On the one hand, patriarchy sucks. On the other hand, hey, black folks can make gender essentialist patriarchal movies that “general audiences” are interested in, just like white folks! Progress? A tiny bit?

I hate to be a downer, but I don’t think the success of Think Like a Man is going to significantly change prospects for minority films or filmmakers. It really only has implications for other movies just like it. It’ll spawn at least one sequel – probably more – and maybe give other romantic comedies with mostly minority casts a chance to be marketed to a broader audience. And it’s kind of sad that what in industry terms amounts to fairly small potatoes – a run of the mill romantic comedy with a $12 million budget – is such a big deal for “crossover” black film.

I’d be a lot more excited, not only if the content and subject of the movie were better or more sophisticated (I mean, really this is what white audiences will come out to see a black cast with so much talent do?), but also if there were any signs of studios green lighting more risky projects with black leads or mostly black casts. Where’s the big budget thriller with a black lead who isn’t a lone Will Smith in a sea of white characters? With a, gasp, black female lead, even? Where are the black Katnisses? Or, though I shudder to think of it, even the black Bella Swans? I’ll be more ready to celebrate when Hollywood is ready to spend the same levels of money on a black-led or black-created film as it does on Hunger Games.

Photo by nickstep, used under a Creative Commons License.


About tfc

T.F. Charlton is a Boston transplant, occasionally acerbic wordsmith, and Barnacle's social media manager. She blogs about fundamentalist race, gender, and sexuality issues at arewomenhuman.me and tweets too much at @graceishuman.

25. April 2012 by tfc
Categories: Movies, People of Color in Media, Women in Media | Tags: , , , , , , , , , , , , , | 11 comments

Comments (11)

  1. Pingback: 4-26-12 Links Roundup | Racialicious - the intersection of race and pop culture

  2. This is a great read. I am on the fence about seeing this movie. I am actually more on the “no” side of the fence. Although i have heard that it is funny, I am not a fan of romantic comedies at all. Secondly, I really don’t want to put any money is Steve Harvey’s wallet.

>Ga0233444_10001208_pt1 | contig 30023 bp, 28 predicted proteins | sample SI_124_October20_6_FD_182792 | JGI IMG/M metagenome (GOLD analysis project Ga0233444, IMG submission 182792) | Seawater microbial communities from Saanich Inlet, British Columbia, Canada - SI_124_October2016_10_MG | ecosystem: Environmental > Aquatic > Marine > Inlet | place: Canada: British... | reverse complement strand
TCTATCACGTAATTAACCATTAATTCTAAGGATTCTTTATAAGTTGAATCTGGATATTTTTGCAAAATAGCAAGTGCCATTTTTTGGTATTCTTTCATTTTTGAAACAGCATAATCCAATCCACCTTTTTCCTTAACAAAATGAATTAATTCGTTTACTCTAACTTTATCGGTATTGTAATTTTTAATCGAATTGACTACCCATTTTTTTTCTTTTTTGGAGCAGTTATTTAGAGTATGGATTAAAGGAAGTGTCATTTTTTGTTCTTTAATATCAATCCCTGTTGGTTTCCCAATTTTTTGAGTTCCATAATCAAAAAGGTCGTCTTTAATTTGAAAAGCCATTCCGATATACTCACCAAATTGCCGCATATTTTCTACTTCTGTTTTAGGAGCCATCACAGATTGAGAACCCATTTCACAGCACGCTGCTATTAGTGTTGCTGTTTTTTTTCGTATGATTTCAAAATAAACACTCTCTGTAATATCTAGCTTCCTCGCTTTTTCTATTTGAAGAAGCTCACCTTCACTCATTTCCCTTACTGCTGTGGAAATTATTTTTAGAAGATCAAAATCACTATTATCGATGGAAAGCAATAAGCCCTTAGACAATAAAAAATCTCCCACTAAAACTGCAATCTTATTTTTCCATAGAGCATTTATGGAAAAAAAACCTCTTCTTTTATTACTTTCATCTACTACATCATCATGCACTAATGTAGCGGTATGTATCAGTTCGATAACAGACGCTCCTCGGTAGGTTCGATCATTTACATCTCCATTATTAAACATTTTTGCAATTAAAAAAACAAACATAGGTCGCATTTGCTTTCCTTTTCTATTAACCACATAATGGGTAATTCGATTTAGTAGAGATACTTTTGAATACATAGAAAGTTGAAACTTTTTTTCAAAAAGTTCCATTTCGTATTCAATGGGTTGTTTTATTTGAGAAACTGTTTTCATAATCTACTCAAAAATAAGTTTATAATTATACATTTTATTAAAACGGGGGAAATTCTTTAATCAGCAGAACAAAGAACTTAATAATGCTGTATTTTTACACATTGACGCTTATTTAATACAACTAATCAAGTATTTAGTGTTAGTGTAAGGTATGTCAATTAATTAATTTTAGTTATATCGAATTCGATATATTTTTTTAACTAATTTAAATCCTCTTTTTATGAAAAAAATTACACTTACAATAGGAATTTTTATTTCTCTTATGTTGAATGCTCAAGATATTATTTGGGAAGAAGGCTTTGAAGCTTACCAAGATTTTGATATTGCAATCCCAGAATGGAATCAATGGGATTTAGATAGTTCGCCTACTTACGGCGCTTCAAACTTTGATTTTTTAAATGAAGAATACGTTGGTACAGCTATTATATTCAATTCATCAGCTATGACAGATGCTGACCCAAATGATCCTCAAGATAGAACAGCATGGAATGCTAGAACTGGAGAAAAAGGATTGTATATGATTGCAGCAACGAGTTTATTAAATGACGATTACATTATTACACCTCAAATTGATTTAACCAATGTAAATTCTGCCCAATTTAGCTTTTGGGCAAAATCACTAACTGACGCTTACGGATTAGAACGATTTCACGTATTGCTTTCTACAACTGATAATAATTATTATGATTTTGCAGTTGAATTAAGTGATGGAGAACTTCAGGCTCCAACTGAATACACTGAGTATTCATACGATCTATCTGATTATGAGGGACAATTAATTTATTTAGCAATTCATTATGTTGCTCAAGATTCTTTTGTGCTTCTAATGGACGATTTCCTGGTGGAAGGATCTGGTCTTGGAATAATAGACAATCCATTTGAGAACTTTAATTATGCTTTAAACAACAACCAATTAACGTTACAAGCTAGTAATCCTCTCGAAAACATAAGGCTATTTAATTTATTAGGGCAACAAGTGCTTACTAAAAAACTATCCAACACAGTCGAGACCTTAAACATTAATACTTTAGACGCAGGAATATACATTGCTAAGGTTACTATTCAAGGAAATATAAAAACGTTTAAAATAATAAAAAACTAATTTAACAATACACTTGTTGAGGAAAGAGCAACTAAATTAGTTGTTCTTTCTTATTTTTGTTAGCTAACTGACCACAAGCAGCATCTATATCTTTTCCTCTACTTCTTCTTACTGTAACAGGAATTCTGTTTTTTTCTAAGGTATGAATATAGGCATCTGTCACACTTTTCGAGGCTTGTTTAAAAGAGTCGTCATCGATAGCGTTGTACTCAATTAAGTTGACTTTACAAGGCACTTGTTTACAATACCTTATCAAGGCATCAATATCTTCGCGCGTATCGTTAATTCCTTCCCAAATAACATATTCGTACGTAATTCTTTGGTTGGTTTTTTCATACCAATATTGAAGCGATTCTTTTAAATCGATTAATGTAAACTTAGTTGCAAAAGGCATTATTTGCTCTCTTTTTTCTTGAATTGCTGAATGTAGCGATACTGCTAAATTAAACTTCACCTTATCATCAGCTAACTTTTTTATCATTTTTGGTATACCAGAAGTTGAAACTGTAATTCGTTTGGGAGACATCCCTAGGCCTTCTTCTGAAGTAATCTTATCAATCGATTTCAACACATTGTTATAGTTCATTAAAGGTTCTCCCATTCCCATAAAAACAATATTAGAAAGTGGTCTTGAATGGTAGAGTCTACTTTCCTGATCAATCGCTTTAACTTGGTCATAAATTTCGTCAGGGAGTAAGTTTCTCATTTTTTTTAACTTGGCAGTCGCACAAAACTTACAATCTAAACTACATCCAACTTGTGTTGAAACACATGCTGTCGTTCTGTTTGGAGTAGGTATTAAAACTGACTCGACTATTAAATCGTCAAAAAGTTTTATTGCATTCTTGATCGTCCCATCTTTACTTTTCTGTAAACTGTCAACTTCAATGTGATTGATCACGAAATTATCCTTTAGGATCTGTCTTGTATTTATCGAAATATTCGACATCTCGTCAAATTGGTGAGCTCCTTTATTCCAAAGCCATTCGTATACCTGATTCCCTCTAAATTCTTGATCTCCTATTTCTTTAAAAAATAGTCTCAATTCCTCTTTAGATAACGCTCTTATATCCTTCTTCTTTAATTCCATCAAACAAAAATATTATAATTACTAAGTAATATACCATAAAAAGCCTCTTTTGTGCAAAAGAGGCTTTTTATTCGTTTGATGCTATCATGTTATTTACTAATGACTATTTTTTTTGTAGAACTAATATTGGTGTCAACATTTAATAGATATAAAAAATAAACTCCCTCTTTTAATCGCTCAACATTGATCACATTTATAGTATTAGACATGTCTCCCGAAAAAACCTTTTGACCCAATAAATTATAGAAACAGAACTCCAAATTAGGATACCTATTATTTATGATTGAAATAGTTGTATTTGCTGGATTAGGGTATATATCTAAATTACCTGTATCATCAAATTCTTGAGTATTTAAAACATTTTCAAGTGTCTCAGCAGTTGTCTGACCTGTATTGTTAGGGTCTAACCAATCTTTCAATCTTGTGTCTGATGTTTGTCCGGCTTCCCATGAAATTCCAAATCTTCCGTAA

Many of my friends have gone to see it and have decided to support it because of the majority black cast and production team but honestly, I have long moved away from the days of supporting someone in entertainment because they are black. If the work and story doesn’t appeal to me, then I tend to stay away from it. I also let my own personal politics make a lot of decisions for me….steve harvey rubs me the wrong way!

    • Thanks for the comment, Keke! I think it’s definitely tough to balance wanting to support black creatives with concerns about the quality of the content they produce (especially in terms of how it represents us). And unfortunately the issue of representations puts an additional burden on black creatives – e.g., white producers don’t have to deal with the same criticism about how their work represents white people. But I don’t see any way around the need for that criticism as long as there’s still a shortage of black characters and stories in mainstream media.

  3. Great post. I briefly considered going to see the film, mostly in order to make a more informed judgment of it and discuss it in real time with others who will have seen it. But I really didn’t want to support the story of this film, especially not in the theatres. I do love many of the actors featured in this film, but the few parts of the book I deigned to read were silly to me, and I could only imagine the outlandish ways that Hollywood and a ridiculous book would combine into a film. No thanks.

    I will most likely see it when it is available to rent or stream online, but talented black actors aside, I’m not going to support Steve Harvey’s gendered bullsh*t. I wouldn’t go see a film with white actors if it were a poor or silly story, just to support white actors. So I won’t do the same for black actors. That’s my personal take in this particular situation.

    • Thanks for the comment, Aviva! I tend to agree with you, I don’t think it’s necessary or even helpful to support black creatives regardless of whether or not the content they produce appeals to us. Like you I’ll probably watch TLAM as a rental, but it’s not something I’m interested in wasting a trip to the theater on.

  4. I’m with Keke. Me and Steve Harvey maybe black and an adult man [and I use that term loosely for me especially], but I practically disagree with everything that comes out of his mouth.